Yay. Another image format. That is what we need. Cue the new revolutionary formats from MS (now with DRM :) ), Apple (now with DRM :) ) and about fifty offshoots of WebP because it doesn't work the way someone wants it too. The worst part is that browser vendors will have to begin supporting all of these so they have another tick in the features box.
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October 4, 2010 2:07:21 PM

randomizerHave you seen how fast mobile internet is? Have you seen how small the data caps often are? Also, did you know that many people still use dialup?


I get 300 k/s over my mobile phone. 15 years from now, I'm not sure how this is going to be an issue.
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October 4, 2010 2:33:35 PM

back_by_demandI can understand the need to reduce sizes if internet speeds are not increasing and hard drives are static in size.However...In the last 6 years I have gone from a 2Mb ADSL to a 24Mb ADSL, from a 250Gb HDD to a 2Tb HDD.And...Costs for both have plummeted.So...Do we really need this? Sure every little helps but it looks as if it is mainly for Googles benefit to reduce their bandwidth rather than our benefit as consumers.

Reducing the size of a file by a few kb won't have much effect on the client side, but it will have on server side. A server must send the images to every single person that visits the website. Reducing images even by a small fraction will have a big impact. There are also many website hosting companies that put limit on the traffic of every page hosted. If this traffic limit is reach usually the site is taken down and the owner must pay additional fees for the website to resume. Again a few kb on a single image can represent gb of traffic for an entire website.
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October 4, 2010 2:53:48 PM

Vladislauslooks as if it is mainly for Googles benefit to reduce their bandwidth rather than our benefit as consumers.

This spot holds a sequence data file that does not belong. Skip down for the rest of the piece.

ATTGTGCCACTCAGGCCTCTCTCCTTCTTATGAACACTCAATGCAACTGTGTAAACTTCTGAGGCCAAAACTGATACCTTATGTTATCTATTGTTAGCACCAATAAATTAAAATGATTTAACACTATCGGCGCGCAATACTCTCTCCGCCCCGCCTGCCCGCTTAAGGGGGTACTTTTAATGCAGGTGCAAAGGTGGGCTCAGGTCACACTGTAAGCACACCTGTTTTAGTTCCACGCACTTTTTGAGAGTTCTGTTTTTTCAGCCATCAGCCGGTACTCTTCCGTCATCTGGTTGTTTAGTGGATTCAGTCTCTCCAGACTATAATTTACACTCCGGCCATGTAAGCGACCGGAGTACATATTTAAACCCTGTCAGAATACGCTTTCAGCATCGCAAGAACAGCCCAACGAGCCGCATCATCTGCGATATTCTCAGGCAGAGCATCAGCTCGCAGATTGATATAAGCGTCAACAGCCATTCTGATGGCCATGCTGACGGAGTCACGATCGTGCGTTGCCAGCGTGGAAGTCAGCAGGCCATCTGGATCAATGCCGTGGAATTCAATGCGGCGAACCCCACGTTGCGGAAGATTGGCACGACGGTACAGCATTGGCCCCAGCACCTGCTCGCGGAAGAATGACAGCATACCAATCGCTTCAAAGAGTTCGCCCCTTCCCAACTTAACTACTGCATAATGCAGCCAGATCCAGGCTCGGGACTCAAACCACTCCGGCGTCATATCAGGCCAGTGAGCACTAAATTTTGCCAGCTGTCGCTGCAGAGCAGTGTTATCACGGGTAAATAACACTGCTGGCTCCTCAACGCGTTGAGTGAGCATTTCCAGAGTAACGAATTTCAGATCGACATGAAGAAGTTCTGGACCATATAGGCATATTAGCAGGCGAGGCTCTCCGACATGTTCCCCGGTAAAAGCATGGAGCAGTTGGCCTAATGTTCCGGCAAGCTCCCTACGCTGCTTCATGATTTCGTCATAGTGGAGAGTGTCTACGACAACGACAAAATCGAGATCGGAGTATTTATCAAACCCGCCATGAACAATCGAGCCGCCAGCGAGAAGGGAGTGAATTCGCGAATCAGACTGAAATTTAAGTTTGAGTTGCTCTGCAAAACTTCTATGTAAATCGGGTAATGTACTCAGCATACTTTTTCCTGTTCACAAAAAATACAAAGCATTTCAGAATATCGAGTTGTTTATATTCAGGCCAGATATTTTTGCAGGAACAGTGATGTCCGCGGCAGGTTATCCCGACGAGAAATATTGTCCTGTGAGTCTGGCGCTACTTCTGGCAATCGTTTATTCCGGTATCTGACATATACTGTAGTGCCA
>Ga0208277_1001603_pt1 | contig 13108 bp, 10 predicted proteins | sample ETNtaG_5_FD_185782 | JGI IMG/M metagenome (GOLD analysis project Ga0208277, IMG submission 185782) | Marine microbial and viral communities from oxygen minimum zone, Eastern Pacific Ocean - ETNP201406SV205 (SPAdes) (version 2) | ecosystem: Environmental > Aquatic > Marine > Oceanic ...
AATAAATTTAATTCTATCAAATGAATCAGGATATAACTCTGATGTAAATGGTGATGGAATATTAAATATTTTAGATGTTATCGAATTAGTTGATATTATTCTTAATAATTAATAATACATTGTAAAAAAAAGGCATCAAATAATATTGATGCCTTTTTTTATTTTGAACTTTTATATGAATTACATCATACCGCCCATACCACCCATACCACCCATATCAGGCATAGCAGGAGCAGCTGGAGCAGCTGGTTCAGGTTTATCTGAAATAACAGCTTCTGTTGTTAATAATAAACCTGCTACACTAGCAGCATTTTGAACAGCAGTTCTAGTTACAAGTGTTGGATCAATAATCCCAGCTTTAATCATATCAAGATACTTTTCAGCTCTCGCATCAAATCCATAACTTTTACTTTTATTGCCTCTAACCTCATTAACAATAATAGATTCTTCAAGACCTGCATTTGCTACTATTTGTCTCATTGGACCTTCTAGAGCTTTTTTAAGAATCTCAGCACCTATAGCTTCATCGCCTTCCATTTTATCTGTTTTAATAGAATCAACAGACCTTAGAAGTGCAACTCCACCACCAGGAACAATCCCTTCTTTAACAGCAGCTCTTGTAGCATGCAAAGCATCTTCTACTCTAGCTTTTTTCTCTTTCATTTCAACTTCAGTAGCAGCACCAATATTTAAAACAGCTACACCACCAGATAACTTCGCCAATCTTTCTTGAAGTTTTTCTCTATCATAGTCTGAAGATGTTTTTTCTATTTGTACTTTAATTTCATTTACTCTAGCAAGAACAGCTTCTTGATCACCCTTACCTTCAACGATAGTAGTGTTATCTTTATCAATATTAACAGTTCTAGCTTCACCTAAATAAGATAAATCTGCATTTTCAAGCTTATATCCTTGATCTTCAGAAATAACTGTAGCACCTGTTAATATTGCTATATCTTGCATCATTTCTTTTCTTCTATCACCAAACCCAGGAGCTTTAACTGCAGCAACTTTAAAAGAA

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October 4, 2010 2:55:17 PM

VladislausReducing the size of a file by a few kb won't have much effect on the client side, but it will have on server side. A server must send the images to every single person that visits the website. Reducing images even by a small fraction will have a big impact. There are also many website hosting companies that put limit on the traffic of every page hosted. If this traffic limit is reach usually the site is taken down and the owner must pay additional fees for the website to resume. Again a few kb on a single image can represent gb of traffic for an entire website.

Yeah, at the risk of repeating myself, seems as if this adds weight to it being less for the end user benefit.
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October 4, 2010 3:18:26 PM

The "Sample comparison images" are in PNG format instead of WebP
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October 4, 2010 3:57:17 PM

what ever happened to all the wavelet compression products that was to replace JPG and I thought there was also some sort of fractal thing a couple of years back?
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October 4, 2010 4:11:18 PM

Less quality than Jpeg is basicly no quality.
They should just get us used to blurry images now.
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October 4, 2010 5:09:18 PM

marracoThe "Sample comparison images" are in PNG format instead of WebP

That is because there isn't a browser out there that is capable of rendering WebP. So they were converted to PNG so that people can see it on their browser. Since PNG is lossless the result is exactly the same apart from the file size.